Stick to the end of this post as after conquering Kilimanjaro, we were treated with two days at a vastly open safari.
Like stated above, you are going to experience all four seasons in Kilimanjaro in four days – summer, spring, fall, then winter, and therefore you will see many types of animals, especially at the beginning
Hello back to you! By the way, some children will ask for donations and such. I’m going to let you use your discretion as to whether to donate or not, knowing people have different opinions on this issue.
This reminds me of Joshua Tree National Park
Not to sound mean or pompous or anything, but only a few of us continued to the rest of the journey to the top as some people were already feeling unwell. And on the way to the top, a few of those that dared go to the top did not make it to the top. What I’m trying to say is, only keep going if you feel you are OK, otherwise don’t force yourself. You’re at a top of the tallest mountain in Africa, so if you fall extremely ill, there are no established hospitals around you.
After I got to the top, I was extremely exhausted and sick. I immediately got a nasty fever, cold, felt weak, and was just in a terrible state. I brought everything I needed… except for medicine!! How silly of me. After I climbed down to the cabin, I stayed in bed and tried to rest it off. But because we were on a tight schedule, I wasn’t allowed to sleep much and had to endure a bloody terrible illness while going down.
Oh and about showering… by the time you reach almost to the top, you will be so exhausted and cold you won’t even feel like showering. It’s like hike, eat, sleep, hike, eat sleep. Plus you’re in cold weather so you won’t be sweating as much. I think I didn’t shower for 3 days while at the top, my record of not showering even to this day. You are just wayyyy too tired and sick to shower by then.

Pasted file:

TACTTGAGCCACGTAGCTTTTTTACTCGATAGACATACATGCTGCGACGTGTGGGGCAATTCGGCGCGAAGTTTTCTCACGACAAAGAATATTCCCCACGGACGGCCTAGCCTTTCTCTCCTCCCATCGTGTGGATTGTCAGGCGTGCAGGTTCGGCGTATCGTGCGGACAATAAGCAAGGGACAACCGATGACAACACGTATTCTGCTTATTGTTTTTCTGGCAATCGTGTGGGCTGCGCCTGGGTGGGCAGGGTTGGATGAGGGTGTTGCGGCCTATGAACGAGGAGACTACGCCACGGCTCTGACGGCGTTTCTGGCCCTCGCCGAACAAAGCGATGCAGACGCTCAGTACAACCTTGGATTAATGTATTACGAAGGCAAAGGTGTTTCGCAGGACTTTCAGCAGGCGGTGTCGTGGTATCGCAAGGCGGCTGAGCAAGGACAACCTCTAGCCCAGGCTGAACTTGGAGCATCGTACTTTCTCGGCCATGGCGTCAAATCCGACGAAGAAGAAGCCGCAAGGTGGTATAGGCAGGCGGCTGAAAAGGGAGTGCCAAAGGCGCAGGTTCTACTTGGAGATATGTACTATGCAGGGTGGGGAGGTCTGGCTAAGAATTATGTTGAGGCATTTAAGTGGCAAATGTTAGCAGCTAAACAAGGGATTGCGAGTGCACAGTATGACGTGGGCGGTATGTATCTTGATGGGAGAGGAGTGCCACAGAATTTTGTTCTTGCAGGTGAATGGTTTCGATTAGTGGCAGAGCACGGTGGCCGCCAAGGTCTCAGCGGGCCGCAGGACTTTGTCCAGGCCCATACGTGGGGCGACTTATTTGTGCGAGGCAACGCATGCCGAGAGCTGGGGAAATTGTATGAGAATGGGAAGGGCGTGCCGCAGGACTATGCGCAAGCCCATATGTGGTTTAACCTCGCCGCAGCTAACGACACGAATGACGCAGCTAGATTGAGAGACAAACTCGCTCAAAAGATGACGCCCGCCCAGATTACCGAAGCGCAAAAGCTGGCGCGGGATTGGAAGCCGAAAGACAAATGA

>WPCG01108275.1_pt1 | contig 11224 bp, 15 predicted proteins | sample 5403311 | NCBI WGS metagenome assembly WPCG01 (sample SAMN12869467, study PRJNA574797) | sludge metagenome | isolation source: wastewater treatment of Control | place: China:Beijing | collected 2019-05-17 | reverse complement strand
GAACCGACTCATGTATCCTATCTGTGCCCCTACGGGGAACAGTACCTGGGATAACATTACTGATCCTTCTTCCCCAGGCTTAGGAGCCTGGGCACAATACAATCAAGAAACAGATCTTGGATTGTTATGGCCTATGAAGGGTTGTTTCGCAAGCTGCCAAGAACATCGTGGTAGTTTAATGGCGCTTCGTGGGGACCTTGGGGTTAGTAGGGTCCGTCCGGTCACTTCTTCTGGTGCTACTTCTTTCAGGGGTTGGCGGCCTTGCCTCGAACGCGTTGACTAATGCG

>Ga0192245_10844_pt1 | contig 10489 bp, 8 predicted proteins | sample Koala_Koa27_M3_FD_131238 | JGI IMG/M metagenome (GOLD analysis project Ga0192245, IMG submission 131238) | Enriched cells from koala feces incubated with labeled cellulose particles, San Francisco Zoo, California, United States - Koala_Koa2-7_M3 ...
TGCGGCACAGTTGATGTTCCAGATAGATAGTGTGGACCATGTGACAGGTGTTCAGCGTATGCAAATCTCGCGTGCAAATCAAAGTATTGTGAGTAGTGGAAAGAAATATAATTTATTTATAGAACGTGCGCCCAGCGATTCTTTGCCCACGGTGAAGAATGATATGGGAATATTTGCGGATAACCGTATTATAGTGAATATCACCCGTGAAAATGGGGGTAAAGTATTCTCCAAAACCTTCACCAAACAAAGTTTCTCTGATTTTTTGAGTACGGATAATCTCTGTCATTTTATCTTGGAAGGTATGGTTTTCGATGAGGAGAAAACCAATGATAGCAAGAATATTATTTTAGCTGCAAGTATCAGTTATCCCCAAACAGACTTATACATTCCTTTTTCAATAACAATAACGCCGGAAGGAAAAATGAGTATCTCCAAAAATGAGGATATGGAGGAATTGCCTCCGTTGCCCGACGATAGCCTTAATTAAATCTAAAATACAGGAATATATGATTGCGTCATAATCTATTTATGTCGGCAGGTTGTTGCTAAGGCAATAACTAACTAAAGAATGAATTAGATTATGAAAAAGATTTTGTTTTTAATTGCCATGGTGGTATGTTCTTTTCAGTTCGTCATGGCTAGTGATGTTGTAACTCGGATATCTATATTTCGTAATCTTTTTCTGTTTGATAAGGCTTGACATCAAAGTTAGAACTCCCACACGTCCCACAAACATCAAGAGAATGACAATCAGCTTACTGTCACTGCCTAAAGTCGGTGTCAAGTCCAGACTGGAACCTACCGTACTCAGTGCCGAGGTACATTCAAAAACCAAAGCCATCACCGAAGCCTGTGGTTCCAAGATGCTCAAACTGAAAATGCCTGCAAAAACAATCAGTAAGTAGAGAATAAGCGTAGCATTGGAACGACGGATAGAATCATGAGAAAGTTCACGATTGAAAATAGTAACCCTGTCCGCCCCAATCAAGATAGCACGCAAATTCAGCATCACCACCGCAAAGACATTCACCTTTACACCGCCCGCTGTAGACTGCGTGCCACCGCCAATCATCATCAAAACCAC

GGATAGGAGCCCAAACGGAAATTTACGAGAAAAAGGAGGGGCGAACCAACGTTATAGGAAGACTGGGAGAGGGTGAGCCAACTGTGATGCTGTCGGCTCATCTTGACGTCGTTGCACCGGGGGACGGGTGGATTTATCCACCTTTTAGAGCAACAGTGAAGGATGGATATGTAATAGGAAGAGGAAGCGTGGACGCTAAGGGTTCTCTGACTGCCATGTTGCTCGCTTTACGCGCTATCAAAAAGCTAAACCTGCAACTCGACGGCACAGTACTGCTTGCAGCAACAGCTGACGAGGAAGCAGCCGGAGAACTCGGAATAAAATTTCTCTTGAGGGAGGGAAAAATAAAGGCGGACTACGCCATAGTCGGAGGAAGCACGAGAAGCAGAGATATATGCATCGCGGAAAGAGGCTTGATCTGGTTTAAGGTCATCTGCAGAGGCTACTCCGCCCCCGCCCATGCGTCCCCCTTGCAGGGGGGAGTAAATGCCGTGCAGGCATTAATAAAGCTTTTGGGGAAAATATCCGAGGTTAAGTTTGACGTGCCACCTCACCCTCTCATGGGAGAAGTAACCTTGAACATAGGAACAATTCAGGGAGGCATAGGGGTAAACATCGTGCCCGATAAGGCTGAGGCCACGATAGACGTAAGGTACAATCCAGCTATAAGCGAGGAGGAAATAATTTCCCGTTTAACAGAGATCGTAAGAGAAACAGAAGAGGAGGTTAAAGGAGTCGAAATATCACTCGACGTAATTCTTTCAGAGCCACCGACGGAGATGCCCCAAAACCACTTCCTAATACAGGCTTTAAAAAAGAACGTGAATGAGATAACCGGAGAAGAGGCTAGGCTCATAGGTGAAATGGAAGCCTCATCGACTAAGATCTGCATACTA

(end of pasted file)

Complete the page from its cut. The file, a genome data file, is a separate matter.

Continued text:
Ostriches! To see more ostriches and my first experience eating an ostrich, you can read my blog post Cape Town Gorgeous
So those are all the photos I will share for Kilimanjaro and the safari in Tanzania!
I’ve been on trips before prior to Kilimanjaro, most of them were with family, where we’ve been to Beijing, Seoul, Phuket, Bangkok etc. And these cities, while they had major international airports, they are completely different than the cities that they have evolved to today. For example, on our first trip to Seoul, we had to wake up at 5am each morning to eat… congee!!! Yes plain congee. Everywhere we went it looked extremely rural. Seoul was nowhere the thriving metropolitan it is today.
But it was Kilimanjaro which really pushed me into knowing what “travelling” is about. It doesn’t have to be a metropolitan city with the finest restaurants or with the most romantic landscapes. What a good travel destination has to be is that it has its own character, its own distinctions, that separates it from other places and makes it unique. And these travel places aren’t afraid to show their flaws, because this “rawness”, this imperfection, is what makes that travel destination such as fun place. Take for example Tanzania is really poor and it continues to be one of the poorest places I’ve traveled to even after catching the travel bug a couple years ago. Yet, it continues to be one of my fondest memories. On the other hand, a city like Singapore, despite it being a very liveable place with high quality in life and with great schools and great residential areas, is just a little too “perfect” for me. It’s so well planned that its emphasis on quality of life has overwhelmed its travel destination “feel” (oh but they have good street food regardless).
Love for any comments or questions below! I hope this is a good post on what Kilimanjaro looks like, what to expect, and how I felt during this trip. I’m sure there’s a lot of survival guides, tips and strategies crawling all over the web, but I hope my photos depict what an extraordinary adventure this place was and continues to be.